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  • Kathryn Wright

Encouragement vs Praise

Encouragement and praise appear very similar when used, but the difference between the two can have a huge impact on your child's development. This post will discuss the difference between encouragement and praise while also explaining how increasing the use of encouragement will benefit your child and family. 


Parenting is always evolving and adjusting as we learn more on child development and mental health. Researchers have found that negative or harsh parenting is detrimental, but they have also discovered that over praising and reliance on rewards can be just as detrimental. Encouragement finds the happy balance between the two and nurtures a child's mental health and development. 

What is Praise?

​Praise is defined in the dictionary as: "the expression of approval or admiration for someone or something." Based on this definition it is difficult to see how admiring your child and showing them how proud you are of them can be detrimental. It is very natural for humans, especially parents, to have a strong desire to express their love and approval. However, constant praise and over use of praise can cause children to rely on other's for happiness.


Praise is often given to children as an expression of how someone feels about what they did, or an evaluation, and does not address how the child feels. Praise is a judgement; although it is intended to be a positive judgement,  the child is relying on the judgement and approval of others to determine whether or not they were successful. When praise is later absent, the lack of praise will be interpreted as failure by the child. They have become reliant on other's opinions and are unable to determine for themselves how they feel.


A child's interpretation and perception of situations can be very different than adults. For example if we say "good job!" every time they get an "A" on a test they may think when they get a "B" the next time that they are stupid.  Another example is "you are so good at cleaning your room." If we comment on everything they do well, they may interpret that as "I'm only accepted and loved when I do these things."


Over praising teaches children to preform based on what they interpreted other's to expect rather than finding their own satisfaction. Praise can also  only be given at the end when there is success or achievement. Praise does not address the effort, and this often leads to children becoming frustrated,  giving up and not persisting. 


What is Encouragement?

The Dictionary defines encouragement as: "to inspire with courage, spirit, or confidence." Looking at this definition we can see how praise and encouragement defer. Praise is worded as a statement one gives and encouragement is worded as an action that one can do. Statements can be interrupted as insincere at times by children.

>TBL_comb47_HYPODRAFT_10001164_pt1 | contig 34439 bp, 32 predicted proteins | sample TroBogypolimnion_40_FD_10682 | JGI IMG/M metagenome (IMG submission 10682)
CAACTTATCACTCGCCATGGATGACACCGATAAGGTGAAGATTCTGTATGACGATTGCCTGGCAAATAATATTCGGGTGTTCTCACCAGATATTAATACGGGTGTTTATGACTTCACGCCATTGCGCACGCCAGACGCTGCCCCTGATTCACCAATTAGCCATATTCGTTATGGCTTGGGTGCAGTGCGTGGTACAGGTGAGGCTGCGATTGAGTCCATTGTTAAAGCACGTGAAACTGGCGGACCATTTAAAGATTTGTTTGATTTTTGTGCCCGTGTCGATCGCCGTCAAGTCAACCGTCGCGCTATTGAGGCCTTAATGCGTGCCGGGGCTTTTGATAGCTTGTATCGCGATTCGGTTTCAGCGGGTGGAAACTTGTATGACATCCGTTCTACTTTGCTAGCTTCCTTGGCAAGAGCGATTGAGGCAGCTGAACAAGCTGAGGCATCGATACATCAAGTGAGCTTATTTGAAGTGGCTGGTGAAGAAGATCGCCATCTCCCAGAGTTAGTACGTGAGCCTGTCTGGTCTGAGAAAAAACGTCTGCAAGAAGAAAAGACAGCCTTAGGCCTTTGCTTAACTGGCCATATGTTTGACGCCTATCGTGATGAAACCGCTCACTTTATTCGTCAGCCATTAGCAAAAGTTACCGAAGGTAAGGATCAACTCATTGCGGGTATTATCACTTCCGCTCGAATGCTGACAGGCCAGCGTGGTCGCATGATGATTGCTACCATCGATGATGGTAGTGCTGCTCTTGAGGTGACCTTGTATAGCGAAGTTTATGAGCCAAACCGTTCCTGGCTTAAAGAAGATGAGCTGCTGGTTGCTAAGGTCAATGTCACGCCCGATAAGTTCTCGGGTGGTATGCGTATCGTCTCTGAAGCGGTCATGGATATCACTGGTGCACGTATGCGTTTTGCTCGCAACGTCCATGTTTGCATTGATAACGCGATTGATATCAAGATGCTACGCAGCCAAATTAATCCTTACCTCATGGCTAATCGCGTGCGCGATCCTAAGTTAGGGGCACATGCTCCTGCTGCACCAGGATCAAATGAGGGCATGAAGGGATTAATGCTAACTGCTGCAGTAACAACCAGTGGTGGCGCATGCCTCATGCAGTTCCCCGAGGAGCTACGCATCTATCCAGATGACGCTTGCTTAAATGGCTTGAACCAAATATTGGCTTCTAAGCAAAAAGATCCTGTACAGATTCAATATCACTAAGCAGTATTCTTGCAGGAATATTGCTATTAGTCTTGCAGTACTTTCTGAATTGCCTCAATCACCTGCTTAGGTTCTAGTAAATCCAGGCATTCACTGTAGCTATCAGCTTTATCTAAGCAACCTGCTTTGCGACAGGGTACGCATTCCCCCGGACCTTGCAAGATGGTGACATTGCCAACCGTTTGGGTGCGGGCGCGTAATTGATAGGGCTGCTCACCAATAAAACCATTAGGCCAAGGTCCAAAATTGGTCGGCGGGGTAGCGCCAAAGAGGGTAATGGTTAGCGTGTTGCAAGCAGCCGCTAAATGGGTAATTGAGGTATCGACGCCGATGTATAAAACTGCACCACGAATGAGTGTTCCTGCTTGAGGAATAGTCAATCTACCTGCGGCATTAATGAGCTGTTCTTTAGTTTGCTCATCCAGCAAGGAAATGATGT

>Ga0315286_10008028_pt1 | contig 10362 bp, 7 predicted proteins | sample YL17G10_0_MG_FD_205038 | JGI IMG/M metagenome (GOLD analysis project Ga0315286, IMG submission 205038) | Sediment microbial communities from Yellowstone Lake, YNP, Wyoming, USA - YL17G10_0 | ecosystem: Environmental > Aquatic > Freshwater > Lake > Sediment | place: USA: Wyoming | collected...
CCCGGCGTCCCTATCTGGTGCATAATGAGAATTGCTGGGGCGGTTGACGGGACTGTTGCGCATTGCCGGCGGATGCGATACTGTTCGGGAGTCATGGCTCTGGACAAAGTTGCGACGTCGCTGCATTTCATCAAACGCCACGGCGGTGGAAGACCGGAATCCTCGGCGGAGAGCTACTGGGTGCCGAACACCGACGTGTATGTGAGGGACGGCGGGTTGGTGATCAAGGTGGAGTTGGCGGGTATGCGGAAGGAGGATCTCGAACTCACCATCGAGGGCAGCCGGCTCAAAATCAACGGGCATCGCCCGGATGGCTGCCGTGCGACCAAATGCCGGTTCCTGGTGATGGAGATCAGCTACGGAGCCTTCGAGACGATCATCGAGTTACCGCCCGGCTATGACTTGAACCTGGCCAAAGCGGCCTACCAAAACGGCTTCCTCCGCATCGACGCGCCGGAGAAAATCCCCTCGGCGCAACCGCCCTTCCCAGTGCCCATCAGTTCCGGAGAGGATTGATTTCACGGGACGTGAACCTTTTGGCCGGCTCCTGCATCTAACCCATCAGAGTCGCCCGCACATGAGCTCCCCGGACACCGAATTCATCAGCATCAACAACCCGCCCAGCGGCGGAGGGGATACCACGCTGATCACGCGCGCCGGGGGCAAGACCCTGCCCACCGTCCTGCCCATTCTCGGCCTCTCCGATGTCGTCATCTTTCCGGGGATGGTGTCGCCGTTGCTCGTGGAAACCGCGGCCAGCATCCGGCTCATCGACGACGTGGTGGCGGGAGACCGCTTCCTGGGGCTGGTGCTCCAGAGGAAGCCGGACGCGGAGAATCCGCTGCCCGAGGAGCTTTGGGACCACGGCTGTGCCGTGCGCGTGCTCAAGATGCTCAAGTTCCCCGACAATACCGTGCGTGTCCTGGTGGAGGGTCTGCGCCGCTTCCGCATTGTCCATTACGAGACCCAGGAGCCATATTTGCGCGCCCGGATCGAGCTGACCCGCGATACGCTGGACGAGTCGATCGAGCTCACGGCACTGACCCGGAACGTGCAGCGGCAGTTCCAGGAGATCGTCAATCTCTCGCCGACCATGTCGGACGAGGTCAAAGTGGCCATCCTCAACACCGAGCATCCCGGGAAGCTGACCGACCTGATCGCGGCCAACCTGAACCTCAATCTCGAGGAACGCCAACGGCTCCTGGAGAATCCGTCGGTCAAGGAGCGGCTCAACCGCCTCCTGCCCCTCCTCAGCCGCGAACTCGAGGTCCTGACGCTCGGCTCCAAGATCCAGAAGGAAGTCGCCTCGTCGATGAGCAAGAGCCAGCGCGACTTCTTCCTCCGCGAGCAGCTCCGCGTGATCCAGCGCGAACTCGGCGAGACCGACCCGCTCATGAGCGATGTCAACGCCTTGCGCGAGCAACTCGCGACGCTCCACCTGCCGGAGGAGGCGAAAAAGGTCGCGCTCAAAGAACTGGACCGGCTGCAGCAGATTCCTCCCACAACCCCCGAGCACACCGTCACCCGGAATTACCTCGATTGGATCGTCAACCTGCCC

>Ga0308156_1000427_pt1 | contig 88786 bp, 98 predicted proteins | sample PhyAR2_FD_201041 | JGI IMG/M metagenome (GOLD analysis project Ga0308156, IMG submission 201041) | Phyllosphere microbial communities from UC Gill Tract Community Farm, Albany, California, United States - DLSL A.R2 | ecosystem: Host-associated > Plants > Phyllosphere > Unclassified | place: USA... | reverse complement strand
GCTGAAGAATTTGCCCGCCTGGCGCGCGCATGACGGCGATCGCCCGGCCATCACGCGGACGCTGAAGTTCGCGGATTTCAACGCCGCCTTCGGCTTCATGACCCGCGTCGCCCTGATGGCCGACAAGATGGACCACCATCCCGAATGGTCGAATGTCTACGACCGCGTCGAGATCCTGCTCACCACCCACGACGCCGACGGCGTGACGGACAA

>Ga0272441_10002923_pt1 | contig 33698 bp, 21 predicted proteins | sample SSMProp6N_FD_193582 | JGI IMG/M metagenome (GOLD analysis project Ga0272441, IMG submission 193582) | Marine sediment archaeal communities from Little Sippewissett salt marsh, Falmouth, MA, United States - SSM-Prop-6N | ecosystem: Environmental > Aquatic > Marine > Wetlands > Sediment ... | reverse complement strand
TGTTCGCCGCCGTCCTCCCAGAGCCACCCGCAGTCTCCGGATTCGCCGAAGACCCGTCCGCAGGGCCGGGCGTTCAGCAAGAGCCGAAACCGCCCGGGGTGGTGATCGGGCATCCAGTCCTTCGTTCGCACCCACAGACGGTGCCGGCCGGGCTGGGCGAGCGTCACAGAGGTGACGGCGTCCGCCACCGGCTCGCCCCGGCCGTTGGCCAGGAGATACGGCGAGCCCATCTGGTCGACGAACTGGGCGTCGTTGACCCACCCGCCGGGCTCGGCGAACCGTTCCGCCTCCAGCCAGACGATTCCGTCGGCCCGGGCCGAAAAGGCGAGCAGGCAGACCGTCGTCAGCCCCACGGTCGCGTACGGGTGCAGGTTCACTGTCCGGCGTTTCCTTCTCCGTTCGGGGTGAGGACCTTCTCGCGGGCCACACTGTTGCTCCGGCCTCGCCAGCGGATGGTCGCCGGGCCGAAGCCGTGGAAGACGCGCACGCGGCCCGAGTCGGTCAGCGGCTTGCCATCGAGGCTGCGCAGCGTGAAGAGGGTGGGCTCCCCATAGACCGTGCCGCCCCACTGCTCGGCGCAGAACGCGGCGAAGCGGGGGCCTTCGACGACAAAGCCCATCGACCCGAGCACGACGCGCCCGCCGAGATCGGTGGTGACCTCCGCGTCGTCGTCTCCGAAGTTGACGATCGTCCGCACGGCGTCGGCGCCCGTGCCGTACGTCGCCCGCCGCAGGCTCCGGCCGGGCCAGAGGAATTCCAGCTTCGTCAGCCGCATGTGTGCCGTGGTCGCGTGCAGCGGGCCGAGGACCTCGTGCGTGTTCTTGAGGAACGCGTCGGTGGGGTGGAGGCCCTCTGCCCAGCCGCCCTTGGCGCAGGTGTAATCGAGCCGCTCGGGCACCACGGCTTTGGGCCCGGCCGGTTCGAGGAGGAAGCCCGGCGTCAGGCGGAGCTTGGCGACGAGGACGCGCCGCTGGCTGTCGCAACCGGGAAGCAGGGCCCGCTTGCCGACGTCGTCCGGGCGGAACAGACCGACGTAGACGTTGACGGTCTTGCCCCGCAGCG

Encouragement helps children to believe in themselves and find internal happiness and motivation. By using encouragement we are able to teach children that the effort they put forth is just as, if not more, important than the final product. Encouragement can be given at any time, whereas praise can only be given when a child is successful. Children will learn to be resilient, not give up, work hard and learn from mistakes. They will become persistent and determined beings. When children learn to appreciate and value the effort they put forward to succeed, rather than just the achievement at the end, their problem solving skills will develop further and they will feel even more empowered, confident and internal pride. 


When an adult gives a child encouragement we are showing them that we believe in them, accept them as they are, and that we have faith that they can do difficult things. We are not placing judgement, rather we are inspiring them to try new things and improve. The child will no longer need an external source to tell them they feel good; they will be able to take ownership of their feelings and recognize that their feelings of pride and happiness are available even when others are not present.


This concept boosts the child's self-esteem and communicates that they are capable beings with internal opinions and drive. When a child thinks higher of themselves they will begin to behave in a manner that reflects their self interpretation. 


Translating Praise into Encouragement

Common phrases when using encouragement include:

"You did it!"

"You got it!"

"You figured it out!"

"You worked really hard on that!"

"You didn't give up!"

"You are proud of yourself"


Notice that encouragement often starts with "you" and the tone of voice and facial expressions should match that of the child's.


Here are some statements of praise and how you can use encouragement instead!




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